Multitexturing in the Unreal Engine

Unreal and multitexturing

During the development of the Unreal Engine Direct3D 10 renderer I noticed that the 'UseMultiTexture' setting for the D3D and OpenGL renderers in some cases resulted in drastically differently looking skies; reflections looked different as well.

Multitexturing (or single-pass multitexturing) is the ability of a video card to blend two textures onto a pixel at the same time, without having to draw geometry twice. When multitexturing is not supported, multi-pass rendering is used instead, i.e. the geometry is drawn multiple times with different textures, and these results are blended. The Unreal engine uses this to draw diffuse textures and lightmaps in a single pass.

The D3D10 renderer always uses multitexturing, but, by using some blend mode tricks, can enable the look of multi-pass rendering; this is what its 'Simulate multi-pass texturing' option does. I decided to enable it by default, assuming this is what the games were supposed to look like. Looking at the Dark Arena screenshots above, it's clear what the designers meant the sky to look like, right?

This is the Steam version of Unreal Gold. Dark Arena's skybox without multitexturing (as faked by the D3D10 renderer). This matches the standard D3D and OpenGL renderers with 'UseMultiTexture' set to false.
Dark Arena's sky box, again under D3D10 but this time with multitexturing. This matches the standard D3D and OpenGL renderers with 'UseMultiTexture' set to true (which is the default). Note that Dark Arena is the only map I've found where the difference in look is this pronounced.

Unreal and Glide

The original version of Unreal only supported two renderers: software rendering and 3dfx Glide. Back in 1998 when Unreal was released, 3dfx was the standard as far as gaming 3D acceleration was concerned, so it makes sense that Glide the first API the game supported; Direct3D and OpenGL support followed, and were improved, in patches. The different look of Dark Arena led me to conclude that Unreal had not used multitexturing originally, I as such concluded that the Glide renderer must not support multitexturing. This was confirmed when I tested with a Glide wrapper. Furthermore, the original 3dfx Voodoo graphics card did not support multitexturing at all. However, I was surprised to hear that someone had checked Dark Arena's skies on a real 3dfx card (no idea of the model) and found them to look as with multitexturing enabled.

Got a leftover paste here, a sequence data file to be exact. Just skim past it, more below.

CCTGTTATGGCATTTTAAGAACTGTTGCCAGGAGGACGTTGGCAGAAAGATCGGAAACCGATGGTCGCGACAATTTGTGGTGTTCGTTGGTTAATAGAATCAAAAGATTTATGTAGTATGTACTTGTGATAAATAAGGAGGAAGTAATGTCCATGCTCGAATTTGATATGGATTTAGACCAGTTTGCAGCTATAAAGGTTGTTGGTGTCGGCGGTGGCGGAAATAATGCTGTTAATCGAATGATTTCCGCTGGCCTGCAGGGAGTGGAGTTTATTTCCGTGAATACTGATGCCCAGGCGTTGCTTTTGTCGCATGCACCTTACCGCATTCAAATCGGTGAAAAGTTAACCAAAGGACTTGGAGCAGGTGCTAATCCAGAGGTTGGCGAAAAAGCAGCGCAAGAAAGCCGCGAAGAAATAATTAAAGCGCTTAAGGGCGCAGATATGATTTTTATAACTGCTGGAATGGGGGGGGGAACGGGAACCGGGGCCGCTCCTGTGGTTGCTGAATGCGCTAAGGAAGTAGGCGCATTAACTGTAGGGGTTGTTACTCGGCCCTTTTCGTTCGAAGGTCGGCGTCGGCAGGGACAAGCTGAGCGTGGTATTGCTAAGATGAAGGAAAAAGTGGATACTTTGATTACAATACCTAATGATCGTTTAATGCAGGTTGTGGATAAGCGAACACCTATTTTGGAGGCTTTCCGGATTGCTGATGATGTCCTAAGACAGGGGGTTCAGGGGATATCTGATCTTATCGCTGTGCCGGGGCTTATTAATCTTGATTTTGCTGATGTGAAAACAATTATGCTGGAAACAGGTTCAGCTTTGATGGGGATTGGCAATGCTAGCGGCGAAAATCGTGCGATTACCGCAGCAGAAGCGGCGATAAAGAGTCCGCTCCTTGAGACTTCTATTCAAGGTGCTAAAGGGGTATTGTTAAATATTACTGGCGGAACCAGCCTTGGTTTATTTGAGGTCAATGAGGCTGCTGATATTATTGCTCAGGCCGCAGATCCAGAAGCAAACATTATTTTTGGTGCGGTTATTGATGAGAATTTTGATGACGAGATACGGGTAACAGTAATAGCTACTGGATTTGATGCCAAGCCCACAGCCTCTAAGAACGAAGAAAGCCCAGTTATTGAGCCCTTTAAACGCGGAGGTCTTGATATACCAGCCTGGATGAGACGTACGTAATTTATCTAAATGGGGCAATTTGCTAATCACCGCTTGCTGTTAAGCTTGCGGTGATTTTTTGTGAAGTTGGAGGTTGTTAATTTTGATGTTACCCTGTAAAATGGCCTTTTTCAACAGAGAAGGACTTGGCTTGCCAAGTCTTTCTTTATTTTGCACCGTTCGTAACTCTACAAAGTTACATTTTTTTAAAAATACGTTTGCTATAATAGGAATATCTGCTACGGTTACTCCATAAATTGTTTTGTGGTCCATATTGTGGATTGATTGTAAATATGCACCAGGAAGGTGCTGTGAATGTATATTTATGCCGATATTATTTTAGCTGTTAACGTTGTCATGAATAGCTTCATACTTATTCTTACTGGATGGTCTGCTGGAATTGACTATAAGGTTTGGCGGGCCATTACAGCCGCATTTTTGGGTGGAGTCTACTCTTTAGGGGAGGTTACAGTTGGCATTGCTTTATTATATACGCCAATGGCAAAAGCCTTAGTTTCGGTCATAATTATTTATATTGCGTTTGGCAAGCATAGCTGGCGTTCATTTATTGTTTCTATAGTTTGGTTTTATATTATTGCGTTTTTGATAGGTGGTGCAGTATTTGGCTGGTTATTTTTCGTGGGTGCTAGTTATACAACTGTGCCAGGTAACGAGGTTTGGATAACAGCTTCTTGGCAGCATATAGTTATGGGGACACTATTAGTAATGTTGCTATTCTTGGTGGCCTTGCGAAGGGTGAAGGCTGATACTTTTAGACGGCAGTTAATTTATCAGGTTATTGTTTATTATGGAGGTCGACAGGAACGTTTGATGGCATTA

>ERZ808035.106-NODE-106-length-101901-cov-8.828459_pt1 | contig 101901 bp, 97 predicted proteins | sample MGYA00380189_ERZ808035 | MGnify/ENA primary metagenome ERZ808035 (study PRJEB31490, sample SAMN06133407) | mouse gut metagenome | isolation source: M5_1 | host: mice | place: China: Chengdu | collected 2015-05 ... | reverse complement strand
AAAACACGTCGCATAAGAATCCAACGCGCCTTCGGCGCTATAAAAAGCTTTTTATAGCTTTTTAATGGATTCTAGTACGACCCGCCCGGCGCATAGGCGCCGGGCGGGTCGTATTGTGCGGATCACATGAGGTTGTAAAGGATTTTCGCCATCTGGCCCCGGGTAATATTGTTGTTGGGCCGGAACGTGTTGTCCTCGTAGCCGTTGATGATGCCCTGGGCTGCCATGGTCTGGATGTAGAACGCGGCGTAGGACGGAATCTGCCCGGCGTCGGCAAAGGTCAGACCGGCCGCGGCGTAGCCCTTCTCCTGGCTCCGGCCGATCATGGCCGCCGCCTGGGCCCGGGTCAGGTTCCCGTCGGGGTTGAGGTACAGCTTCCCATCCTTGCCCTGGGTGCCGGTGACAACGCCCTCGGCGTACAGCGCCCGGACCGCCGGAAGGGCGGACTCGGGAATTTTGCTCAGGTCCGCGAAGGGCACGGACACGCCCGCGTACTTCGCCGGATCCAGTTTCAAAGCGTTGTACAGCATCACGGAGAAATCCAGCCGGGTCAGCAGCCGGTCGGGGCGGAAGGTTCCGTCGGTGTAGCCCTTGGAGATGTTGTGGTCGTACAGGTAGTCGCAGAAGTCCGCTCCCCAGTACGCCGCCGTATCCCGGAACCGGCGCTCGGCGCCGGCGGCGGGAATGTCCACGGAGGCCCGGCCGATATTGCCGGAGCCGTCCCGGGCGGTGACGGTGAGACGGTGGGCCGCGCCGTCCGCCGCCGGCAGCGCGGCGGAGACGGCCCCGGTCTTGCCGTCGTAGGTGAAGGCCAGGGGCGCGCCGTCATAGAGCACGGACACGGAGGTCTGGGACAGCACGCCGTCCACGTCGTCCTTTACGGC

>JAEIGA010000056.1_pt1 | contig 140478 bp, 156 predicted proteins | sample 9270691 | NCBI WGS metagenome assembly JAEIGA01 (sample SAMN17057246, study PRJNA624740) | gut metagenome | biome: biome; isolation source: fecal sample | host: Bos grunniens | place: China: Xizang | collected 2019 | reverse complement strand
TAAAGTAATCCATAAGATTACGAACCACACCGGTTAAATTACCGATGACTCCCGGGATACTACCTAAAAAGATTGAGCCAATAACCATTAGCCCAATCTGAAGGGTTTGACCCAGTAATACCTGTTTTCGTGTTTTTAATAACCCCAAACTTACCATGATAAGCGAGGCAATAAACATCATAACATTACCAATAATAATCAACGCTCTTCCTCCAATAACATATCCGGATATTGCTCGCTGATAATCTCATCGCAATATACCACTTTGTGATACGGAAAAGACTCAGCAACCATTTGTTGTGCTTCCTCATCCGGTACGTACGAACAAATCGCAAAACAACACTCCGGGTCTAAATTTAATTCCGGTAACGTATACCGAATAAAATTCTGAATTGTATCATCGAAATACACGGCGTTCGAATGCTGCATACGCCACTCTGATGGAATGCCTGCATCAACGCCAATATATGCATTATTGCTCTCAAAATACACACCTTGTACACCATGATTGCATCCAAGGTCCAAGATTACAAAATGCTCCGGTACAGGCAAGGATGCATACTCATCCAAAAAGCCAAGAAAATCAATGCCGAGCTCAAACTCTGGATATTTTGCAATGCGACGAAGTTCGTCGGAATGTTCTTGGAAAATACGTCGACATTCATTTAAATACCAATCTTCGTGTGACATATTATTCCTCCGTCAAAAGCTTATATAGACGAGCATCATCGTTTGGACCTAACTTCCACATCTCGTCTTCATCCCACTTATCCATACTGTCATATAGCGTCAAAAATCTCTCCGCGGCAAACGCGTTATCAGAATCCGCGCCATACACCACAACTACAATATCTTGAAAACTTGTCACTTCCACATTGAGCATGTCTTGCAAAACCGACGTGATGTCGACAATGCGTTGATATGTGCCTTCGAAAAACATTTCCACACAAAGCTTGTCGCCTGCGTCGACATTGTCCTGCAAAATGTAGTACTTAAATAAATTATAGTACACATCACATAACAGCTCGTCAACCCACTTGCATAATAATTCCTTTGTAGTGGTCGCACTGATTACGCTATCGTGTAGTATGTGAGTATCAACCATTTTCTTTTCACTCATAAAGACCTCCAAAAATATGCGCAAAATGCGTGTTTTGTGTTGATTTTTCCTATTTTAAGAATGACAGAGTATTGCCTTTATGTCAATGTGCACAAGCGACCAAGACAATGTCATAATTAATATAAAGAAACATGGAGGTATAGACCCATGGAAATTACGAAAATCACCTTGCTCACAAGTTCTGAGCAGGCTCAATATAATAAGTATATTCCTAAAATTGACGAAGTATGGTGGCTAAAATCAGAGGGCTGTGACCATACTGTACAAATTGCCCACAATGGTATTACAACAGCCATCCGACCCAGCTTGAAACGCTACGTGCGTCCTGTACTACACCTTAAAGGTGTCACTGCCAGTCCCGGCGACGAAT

I decided to put together an old computer with a Voodoo 3 4500 card to check things out for myself. Believe it or not, Dark Arena actually had the drab, white sky. On a hunch, I tried the very first version of the original non-Gold Unreal, and this did have the colored skies - apparently some patch introduced multitexturing! The patch notes for the 118 patch for the game state:

Improved Glide support: Voodoo2 Dual-TMU, more stable Voodoo Rush & Banshee support. Thanks to Jack Mathews @ 3dfx for the engineering help!

A TMU is a Texture Mapping Unit. Note that the original version of Unreal does detect multiple TMUs:

Init: Initializing Glide...
Init: Found Glide:
Init: Glide info: Type=0, fbRam=12 fbiRev=69634 nTexelfx=2 Sli=0
Init: Glide tmu 0: tmuRev=69634 tmuRam=2 Space=2097136
Init: Glide tmu 1: tmuRev=69634 tmuRam=2 Space=2097136
Log: Flushed Glide TMU 0
Log: Flushed Glide TMU 1

Interestingly, Unreal 118 still had the colored skybox on my Voodoo 3, though it also introduced various glitches such as weird color blobs on textures and garbled text. All versions I tried between 216 and 224 either crashed or gave me graphics gliches, but the versions that worked did have the colored skybox. The release notes for the 220 patch, which wasn't public but its release notes come with the 224 patch, state:

Works properly on Voodoo3. Voodoo3 support was broken in Unreal 209 through 220.

Which explains why v224 works perfectly, but it's also the first (working) version that results in the grey skybox!

Dark Arena's skies on a Voodoo 3 card running the original version of Unreal. Don't mind the dark gamma, unfortunately gamma correction doesn't show up in Glide screenshots.
Again the Voodoo 3, this time on Unreal 224.

Glide wrappers